Analysis by Julie Dautermann, Competitive Intelligence Analyst

This update helps automotive suppliers inform their legal and operational decisions to help address challenges and opportunities. Contact your Foley relationship partner, or Ann Marie Uetz, Vanessa L. Miller, or Nicholas J. Ellis, to follow up.

Key Developments

  • China may have surpassed Japan to become the world's largest automotive exporter in 2023, according to preliminary data from the China Association of Automobile Manufacturers featured in Reuters. The increase in exports was attributed to the strength of domestic companies such as BYD, Geely and SAIC, as well as Russian demand for gasoline-powered vehicles.
  • The U.S. Federal Trade Commission postponed the July 30, 2024 effective date of its Combating Auto Retail Scams (CARS) Rule pending the outcome of a legal challenge by the National Automobile Dealers Association and Texas Automobile Dealers Association.
  • The North American International Auto Show will return to its traditional winter slot, and next be held in Detroit on January 10-20, 2025.
  • An estimated 25% of automakers and Tier 1 suppliers are fully prepared for the growth of software-defined vehicles, according to an AlixPartners survey of 180 senior executives at auto and tech firms released this month. The survey notes that software-defined vehicles are expected to become more prevalent within four years.
  • Hyundai intends to provide up to $7,500 in cash bonuses for EV buyers in the U.S., as part of an effort to increase EV market share, and keep its vehicles competitive with models that qualify for tax credits under the Inflation Reduction Act.
  • Ford's F-150 Lightning production cuts will result in a reduction of an estimated 1,400 workers at the automaker's Rouge Electric Vehicle Center in Dearborn, Michigan.
  • Bloomberg reports the cost of motor-vehicle insurance in the U.S. increased 20% in December 2023 from the year prior, and this represents the largest single increase since 1976.
  • Hertz plans to sell 20,000 EVs, or a third of its EV fleet, and replace them with gasoline-powered vehicles, due to weak demand and higher repair costs for battery-powered models.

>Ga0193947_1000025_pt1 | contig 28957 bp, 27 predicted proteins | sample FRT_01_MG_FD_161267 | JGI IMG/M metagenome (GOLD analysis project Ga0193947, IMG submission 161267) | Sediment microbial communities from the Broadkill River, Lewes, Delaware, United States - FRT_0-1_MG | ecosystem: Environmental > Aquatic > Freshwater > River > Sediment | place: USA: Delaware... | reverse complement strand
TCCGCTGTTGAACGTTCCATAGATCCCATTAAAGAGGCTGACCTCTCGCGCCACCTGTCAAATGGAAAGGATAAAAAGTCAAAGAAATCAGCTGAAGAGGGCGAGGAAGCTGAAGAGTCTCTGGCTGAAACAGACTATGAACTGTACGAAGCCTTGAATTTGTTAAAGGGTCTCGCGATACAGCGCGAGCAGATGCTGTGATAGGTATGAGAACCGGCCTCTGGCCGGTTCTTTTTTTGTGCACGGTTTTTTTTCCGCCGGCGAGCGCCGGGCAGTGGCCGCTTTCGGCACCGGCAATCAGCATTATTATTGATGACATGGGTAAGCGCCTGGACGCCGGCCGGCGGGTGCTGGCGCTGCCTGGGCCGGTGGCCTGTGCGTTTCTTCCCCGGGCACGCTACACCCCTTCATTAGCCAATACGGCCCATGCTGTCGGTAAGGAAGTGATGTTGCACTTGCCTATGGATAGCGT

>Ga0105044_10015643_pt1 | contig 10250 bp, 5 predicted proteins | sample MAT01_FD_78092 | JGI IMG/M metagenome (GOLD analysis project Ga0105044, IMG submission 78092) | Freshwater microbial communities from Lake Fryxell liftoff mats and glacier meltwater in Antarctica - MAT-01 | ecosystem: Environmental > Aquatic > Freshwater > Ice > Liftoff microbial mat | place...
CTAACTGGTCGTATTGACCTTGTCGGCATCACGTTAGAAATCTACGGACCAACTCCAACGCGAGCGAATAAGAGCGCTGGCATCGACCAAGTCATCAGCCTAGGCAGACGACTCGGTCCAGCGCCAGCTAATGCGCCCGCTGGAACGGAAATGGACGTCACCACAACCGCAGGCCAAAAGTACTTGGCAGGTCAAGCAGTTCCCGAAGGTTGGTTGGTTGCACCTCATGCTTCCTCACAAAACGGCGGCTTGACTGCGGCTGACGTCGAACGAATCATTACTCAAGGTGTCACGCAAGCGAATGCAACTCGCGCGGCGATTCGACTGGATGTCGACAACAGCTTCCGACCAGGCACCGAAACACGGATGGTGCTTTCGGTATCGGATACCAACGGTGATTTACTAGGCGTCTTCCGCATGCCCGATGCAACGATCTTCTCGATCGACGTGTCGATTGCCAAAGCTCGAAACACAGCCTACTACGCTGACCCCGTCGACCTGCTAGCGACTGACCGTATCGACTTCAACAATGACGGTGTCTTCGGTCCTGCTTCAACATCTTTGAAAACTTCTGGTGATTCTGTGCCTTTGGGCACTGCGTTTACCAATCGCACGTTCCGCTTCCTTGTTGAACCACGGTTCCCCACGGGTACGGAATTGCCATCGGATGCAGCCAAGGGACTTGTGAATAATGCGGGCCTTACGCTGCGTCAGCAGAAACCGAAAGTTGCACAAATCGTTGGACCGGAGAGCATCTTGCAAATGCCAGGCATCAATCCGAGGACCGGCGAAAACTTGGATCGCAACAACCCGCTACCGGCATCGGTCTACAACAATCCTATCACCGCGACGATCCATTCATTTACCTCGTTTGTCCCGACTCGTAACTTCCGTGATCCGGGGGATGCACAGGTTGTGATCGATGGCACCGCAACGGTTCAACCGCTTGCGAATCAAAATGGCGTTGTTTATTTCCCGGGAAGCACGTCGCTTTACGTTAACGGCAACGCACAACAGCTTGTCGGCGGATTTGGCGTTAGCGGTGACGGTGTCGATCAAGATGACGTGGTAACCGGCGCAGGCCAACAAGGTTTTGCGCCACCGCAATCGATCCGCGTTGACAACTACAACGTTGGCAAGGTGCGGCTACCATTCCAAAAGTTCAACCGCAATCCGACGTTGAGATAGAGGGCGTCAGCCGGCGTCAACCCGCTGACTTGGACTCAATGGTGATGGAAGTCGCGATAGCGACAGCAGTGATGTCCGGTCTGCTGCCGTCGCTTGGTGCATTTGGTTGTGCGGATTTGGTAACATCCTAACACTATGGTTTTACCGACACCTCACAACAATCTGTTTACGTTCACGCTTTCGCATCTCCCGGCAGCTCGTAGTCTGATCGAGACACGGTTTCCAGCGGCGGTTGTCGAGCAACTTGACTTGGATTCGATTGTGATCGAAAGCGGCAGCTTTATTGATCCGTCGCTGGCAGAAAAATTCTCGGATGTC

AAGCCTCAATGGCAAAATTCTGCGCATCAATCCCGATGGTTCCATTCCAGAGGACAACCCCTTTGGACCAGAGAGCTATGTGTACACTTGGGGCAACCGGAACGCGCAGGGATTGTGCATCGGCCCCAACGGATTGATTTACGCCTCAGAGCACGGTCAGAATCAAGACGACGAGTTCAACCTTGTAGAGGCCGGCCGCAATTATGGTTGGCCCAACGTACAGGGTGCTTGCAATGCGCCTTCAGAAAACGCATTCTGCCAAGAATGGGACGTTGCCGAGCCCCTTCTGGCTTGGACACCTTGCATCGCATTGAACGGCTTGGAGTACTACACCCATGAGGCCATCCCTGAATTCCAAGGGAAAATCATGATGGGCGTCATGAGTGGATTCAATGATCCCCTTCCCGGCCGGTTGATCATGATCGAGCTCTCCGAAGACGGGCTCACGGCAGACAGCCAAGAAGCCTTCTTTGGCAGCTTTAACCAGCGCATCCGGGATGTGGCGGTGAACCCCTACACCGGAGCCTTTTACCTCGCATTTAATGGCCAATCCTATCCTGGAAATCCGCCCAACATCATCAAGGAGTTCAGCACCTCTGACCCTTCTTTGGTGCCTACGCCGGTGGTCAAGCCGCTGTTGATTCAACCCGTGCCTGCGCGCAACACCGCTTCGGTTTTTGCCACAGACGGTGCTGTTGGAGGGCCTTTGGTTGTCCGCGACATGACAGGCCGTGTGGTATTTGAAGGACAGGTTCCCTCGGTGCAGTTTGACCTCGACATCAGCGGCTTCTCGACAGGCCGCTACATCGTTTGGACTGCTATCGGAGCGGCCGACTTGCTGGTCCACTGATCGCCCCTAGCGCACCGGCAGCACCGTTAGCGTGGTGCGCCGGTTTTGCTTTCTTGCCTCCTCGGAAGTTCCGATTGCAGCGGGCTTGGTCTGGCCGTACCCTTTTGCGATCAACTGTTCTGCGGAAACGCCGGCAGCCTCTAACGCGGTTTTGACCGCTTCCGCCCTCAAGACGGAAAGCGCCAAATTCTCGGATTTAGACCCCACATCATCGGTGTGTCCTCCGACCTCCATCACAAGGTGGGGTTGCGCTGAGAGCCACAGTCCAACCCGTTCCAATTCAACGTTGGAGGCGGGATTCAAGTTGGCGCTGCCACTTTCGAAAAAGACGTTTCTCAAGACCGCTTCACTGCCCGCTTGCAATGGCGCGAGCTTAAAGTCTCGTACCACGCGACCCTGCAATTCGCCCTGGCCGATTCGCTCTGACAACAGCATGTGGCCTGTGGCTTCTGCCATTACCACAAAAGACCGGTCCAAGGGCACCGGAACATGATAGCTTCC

• Due to the risk of attacks by Houthi rebels in the Red Sea, Stellantis, Tesla, Volkswagen, Volvo, and Michelin have pursued actions such as increased reliance on air freight, rerouting ships, or temporary production reductions or shutdowns at certain plants in Europe.


  • The Wall Street Journal reports auto executives are considering increased factory automation as one approach to mitigate higher labor costs resulting from the 2023 UAW contracts.
  • BMW and Figure, and AI robotics startup, established an agreement to deploy humanoid robots in the automaker's South Carolina assembly plant.
  • A Mercedes-Benz plant in Alabama and a Volkswagen plant in Tennessee each reached a 30% threshold for UAW support, amid a broad campaign to organize non-union auto plants.
  • During an interview at CES in Las Vegas, Qualcomm indicated it is on track for its automotive chip unit to reach or possibly exceed $4 billion in sales by 2026.

Electric Vehicles and Low Emissions Technology

  • Cummins' zero-emissions business segment Accelera, Daimler Truck and PACCAR selected Mississippi as the site of a new advanced battery cell manufactory plant for commercial vehicles. The joint venture between Accelera, Daimler Truck and PACCAR was announced in September 2023.
  • A new report from the Center for Automotive Research provides an overview of U.S. battery recycling plants, including current plant locations and capacities, as well as battery R&D expenditures.
  • German EV charging company EcoG plans to invest up to $14 million to establish its U.S. headquarters in Detroit.